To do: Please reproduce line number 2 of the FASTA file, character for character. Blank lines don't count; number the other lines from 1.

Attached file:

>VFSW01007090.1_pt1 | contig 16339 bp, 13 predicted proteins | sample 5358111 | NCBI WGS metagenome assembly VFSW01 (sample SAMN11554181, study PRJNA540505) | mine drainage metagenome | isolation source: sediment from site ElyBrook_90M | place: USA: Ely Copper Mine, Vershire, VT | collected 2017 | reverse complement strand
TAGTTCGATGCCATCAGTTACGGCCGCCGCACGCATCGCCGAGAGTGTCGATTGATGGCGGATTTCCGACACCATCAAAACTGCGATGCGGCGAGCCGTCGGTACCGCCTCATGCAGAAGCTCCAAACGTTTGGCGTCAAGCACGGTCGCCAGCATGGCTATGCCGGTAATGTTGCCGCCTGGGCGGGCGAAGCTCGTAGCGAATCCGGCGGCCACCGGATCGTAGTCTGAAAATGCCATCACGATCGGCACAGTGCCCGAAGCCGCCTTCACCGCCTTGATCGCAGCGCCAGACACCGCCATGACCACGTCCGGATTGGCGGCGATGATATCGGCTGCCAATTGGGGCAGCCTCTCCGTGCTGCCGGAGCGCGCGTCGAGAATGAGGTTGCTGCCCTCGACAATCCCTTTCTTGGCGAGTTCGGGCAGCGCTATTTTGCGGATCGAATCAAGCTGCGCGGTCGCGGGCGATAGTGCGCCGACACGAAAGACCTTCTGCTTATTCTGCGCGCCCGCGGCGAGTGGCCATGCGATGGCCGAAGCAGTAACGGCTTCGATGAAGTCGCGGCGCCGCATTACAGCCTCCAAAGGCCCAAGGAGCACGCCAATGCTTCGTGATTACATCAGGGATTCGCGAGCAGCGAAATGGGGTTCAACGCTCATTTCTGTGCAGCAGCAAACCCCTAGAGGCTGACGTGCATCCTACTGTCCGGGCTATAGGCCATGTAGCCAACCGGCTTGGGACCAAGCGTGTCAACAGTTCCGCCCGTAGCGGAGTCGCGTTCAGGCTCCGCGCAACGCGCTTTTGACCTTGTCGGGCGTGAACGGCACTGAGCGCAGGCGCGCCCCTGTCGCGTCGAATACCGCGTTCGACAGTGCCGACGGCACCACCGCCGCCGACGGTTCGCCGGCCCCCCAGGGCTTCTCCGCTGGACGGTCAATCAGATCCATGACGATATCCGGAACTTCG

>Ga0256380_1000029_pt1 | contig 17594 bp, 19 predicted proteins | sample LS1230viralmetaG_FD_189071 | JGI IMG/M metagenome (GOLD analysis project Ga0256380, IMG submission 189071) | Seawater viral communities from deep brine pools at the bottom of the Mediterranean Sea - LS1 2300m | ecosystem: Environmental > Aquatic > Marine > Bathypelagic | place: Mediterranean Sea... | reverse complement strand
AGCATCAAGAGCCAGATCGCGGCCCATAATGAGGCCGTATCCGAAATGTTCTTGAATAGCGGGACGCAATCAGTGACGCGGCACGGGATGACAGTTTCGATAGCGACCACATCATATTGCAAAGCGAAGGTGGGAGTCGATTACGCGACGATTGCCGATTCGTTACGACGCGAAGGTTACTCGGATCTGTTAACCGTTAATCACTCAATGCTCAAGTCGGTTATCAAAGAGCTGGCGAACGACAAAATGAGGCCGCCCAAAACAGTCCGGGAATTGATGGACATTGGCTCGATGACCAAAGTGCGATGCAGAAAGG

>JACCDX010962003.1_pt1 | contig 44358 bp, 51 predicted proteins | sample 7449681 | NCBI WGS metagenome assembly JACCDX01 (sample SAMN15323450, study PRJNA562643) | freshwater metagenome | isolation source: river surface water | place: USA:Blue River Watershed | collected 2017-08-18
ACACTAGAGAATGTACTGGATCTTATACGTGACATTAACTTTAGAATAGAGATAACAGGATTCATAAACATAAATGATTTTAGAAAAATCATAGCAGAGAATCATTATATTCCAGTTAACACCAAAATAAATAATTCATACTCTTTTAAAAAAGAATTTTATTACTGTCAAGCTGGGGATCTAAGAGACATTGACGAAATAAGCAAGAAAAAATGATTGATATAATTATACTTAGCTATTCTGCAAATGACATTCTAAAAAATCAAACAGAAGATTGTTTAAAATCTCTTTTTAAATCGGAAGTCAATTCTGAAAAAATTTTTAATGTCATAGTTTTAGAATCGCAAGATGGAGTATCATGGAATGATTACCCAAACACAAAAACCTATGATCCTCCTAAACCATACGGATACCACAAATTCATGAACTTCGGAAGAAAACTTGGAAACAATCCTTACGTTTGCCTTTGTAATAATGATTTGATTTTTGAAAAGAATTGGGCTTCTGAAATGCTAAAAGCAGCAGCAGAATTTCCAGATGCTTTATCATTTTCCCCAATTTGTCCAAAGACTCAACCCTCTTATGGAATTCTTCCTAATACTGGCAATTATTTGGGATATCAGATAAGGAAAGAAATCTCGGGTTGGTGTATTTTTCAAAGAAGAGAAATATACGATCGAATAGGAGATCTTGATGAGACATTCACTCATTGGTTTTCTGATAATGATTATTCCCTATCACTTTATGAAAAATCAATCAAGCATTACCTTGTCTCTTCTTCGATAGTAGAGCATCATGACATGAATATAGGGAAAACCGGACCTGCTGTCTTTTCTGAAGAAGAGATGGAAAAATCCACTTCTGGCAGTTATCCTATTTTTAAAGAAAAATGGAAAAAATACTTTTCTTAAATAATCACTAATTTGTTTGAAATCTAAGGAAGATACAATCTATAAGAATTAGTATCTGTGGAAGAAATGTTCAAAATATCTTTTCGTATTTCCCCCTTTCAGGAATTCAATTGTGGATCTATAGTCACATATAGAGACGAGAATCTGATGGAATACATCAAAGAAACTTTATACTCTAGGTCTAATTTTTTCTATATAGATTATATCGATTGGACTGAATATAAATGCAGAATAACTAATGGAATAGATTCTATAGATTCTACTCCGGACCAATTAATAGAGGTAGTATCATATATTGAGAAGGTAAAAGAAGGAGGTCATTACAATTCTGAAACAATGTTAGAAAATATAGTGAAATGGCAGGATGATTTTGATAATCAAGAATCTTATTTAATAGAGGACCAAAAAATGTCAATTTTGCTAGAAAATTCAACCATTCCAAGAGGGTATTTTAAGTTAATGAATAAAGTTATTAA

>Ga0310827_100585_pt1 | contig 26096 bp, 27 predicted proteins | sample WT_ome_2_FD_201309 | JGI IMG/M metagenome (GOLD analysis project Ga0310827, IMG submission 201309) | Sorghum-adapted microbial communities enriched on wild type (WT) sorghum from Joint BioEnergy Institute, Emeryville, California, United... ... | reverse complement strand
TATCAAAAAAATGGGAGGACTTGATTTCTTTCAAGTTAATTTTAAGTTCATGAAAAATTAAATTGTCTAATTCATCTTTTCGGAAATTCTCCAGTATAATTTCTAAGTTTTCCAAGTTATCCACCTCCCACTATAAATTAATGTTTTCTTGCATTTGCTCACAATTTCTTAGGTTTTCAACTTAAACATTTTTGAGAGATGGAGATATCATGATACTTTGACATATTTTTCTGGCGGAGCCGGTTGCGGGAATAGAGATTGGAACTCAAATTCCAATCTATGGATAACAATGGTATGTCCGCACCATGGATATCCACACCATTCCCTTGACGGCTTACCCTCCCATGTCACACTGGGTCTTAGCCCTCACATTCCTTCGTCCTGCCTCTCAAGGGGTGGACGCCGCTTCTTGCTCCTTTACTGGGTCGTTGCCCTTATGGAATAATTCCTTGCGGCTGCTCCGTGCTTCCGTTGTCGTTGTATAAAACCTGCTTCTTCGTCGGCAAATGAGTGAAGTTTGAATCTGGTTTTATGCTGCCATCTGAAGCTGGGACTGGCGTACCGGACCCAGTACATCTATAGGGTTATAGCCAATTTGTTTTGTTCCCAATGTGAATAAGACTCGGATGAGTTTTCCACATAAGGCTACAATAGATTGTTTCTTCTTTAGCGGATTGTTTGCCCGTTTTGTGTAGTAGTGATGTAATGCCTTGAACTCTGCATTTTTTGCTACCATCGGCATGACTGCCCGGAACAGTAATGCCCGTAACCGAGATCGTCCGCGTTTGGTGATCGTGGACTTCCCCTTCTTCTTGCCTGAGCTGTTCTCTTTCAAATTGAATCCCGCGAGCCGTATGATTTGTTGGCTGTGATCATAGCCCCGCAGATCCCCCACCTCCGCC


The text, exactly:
TAGTTCGATGCCATCAGTTACGGCCGCCGCACGCATCGCCGAGAGTGTCGATTGATGGCGGATTTCCGACACCATCAAAACTGCGATGCGGCGAGCCGTCGGTACCGCCTCATGCAGAAGCTCCAAACGTTTGGCGTCAAGCACGGTCGCCAGCATGGCTATGCCGGTAATGTTGCCGCCTGGGCGGGCGAAGCTCGTAGCGAATCCGGCGGCCACCGGATCGTAGTCTGAAAATGCCATCACGATCGGCACAGTGCCCGAAGCCGCCTTCACCGCCTTGATCGCAGCGCCAGACACCGCCATGACCACGTCCGGATTGGCGGCGATGATATCGGCTGCCAATTGGGGCAGCCTCTCCGTGCTGCCGGAGCGCGCGTCGAGAATGAGGTTGCTGCCCTCGACAATCCCTTTCTTGGCGAGTTCGGGCAGCGCTATTTTGCGGATCGAATCAAGCTGCGCGGTCGCGGGCGATAGTGCGCCGACACGAAAGACCTTCTGCTTATTCTGCGCGCCCGCGGCGAGTGGCCATGCGATGGCCGAAGCAGTAACGGCTTCGATGAAGTCGCGGCGCCGCATTACAGCCTCCAAAGGCCCAAGGAGCACGCCAATGCTTCGTGATTACATCAGGGATTCGCGAGCAGCGAAATGGGGTTCAACGCTCATTTCTGTGCAGCAGCAAACCCCTAGAGGCTGACGTGCATCCTACTGTCCGGGCTATAGGCCATGTAGCCAACCGGCTTGGGACCAAGCGTGTCAACAGTTCCGCCCGTAGCGGAGTCGCGTTCAGGCTCCGCGCAACGCGCTTTTGACCTTGTCGGGCGTGAACGGCACTGAGCGCAGGCGCGCCCCTGTCGCGTCGAATACCGCGTTCGACAGTGCCGACGGCACCACCGCCGCCGACGGTTCGCCGGCCCCCCAGGGCTTCTCCGCTGGACGGTCAATCAGATCCATGACGATATCCGGAACTTCG